23 X 32 CM
On the surface, this is just a picture of an African and Caribbean hair grooming practice. Yet ironically this simple style holds a strong position of conflicting ideologies in today’s society. On one hand, it is still used as a signifier of difference, employed as an excuse to ban kids from schools, block people from promotions in the workplace, and refuse admission into the security and armed forces.
However, on the other hand, it has been appropriated into popular culture as nothing more than a fashion symbol, stripped of its negative connotations, and re-introduced as a hairstyle for all.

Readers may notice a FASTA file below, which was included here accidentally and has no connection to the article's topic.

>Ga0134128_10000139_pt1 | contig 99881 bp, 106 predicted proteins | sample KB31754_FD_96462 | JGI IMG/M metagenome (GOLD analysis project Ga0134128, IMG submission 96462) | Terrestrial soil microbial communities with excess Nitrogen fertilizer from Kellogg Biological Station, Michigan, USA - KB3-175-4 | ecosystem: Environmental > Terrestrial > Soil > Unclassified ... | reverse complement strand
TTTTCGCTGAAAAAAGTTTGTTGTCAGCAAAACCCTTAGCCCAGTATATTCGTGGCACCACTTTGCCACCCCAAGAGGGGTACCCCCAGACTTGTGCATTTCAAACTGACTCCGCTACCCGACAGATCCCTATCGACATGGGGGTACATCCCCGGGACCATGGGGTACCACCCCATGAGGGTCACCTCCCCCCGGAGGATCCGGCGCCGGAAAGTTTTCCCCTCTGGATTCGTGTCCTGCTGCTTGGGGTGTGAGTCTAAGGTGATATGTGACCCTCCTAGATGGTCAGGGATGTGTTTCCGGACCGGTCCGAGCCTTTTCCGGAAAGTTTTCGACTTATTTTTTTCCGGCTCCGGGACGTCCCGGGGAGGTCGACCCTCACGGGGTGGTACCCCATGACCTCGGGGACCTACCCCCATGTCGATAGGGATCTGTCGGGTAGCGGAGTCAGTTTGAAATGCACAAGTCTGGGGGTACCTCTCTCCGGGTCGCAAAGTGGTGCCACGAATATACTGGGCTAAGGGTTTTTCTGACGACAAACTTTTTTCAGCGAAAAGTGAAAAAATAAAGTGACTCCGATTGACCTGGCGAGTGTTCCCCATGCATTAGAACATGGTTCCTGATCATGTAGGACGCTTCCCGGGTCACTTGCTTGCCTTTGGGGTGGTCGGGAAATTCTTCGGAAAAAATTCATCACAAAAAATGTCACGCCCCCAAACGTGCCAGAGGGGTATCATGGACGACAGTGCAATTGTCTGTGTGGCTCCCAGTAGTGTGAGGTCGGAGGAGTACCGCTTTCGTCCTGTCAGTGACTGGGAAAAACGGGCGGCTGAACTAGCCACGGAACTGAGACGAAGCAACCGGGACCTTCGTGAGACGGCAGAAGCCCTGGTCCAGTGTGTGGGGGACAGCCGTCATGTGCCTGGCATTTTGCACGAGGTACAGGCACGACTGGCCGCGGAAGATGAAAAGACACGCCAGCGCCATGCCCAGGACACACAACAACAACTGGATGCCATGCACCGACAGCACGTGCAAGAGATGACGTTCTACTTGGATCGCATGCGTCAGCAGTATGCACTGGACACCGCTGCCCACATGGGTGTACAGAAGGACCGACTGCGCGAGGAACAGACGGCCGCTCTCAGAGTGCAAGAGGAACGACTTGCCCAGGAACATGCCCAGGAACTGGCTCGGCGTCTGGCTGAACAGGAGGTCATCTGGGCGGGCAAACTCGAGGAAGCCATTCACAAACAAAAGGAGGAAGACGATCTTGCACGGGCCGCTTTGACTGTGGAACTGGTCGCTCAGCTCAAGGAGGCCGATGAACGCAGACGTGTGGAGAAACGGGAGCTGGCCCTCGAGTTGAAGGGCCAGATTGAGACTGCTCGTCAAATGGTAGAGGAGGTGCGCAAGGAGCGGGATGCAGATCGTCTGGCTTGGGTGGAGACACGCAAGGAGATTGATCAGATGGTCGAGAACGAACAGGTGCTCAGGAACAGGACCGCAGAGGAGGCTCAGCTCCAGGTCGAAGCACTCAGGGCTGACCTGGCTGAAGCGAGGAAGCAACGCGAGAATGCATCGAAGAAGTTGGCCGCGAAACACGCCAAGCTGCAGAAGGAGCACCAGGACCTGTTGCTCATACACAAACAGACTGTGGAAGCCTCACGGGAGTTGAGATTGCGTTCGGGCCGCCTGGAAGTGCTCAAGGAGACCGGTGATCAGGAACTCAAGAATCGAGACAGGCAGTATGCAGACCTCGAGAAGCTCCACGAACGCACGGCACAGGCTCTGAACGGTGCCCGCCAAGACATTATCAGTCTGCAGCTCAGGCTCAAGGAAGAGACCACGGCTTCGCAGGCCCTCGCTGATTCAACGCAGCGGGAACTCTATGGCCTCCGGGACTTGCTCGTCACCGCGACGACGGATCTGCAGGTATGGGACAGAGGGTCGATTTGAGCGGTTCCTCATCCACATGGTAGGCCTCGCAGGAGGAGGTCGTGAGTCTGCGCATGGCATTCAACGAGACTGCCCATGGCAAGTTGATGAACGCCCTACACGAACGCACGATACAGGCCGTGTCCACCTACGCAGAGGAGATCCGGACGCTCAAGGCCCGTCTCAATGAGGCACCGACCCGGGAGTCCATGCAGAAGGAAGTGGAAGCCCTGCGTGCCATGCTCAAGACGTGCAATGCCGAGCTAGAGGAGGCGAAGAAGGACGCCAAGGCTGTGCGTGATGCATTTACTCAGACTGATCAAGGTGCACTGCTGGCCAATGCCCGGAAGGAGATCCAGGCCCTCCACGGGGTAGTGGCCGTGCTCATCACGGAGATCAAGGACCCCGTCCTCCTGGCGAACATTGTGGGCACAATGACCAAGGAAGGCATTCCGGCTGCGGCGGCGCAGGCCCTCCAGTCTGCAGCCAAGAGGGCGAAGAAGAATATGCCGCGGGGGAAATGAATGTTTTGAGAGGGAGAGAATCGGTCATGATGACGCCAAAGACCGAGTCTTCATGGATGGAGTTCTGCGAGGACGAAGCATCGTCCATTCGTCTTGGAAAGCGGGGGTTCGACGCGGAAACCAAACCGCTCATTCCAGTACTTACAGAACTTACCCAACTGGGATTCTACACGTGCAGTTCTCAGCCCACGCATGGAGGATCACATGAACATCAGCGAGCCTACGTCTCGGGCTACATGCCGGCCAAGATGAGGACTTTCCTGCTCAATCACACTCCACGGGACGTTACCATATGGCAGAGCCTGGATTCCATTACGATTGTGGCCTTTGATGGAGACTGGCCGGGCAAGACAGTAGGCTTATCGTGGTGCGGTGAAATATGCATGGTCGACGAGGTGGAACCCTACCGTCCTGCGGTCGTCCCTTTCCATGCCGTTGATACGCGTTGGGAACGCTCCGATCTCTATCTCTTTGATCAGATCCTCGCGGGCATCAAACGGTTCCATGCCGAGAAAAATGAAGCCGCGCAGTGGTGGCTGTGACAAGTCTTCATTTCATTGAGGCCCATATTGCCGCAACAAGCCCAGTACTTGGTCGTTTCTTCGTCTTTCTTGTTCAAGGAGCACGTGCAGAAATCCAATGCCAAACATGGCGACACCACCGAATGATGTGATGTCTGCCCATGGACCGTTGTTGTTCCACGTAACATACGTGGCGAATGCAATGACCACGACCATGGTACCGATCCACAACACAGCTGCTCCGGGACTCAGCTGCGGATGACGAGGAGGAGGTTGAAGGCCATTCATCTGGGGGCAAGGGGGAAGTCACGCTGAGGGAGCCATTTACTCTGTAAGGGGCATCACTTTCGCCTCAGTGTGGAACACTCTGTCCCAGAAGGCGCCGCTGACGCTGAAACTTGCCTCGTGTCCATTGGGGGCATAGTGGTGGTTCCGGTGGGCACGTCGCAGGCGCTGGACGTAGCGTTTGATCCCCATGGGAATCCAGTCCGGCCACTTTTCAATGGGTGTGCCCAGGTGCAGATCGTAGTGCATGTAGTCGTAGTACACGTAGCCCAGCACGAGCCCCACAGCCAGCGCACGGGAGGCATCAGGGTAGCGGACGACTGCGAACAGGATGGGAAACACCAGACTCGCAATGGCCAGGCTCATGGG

Nonetheless, the history of this hairstyle is much deeper than the polar opposites that it presents today. This same style was used by enslaved Africans in America and the Caribbean to design escape roots which were created through the intricate parts and patterns plaited into the hair. ’Cornrows’ were literally that, maps to show ways out of the plantation which were surrounded by rows of cornfields.
So, on the face of a stereotype that either depicts social nonacceptance or cultural adoption lies a complex and uncelebrated history that is forgotten and ignored.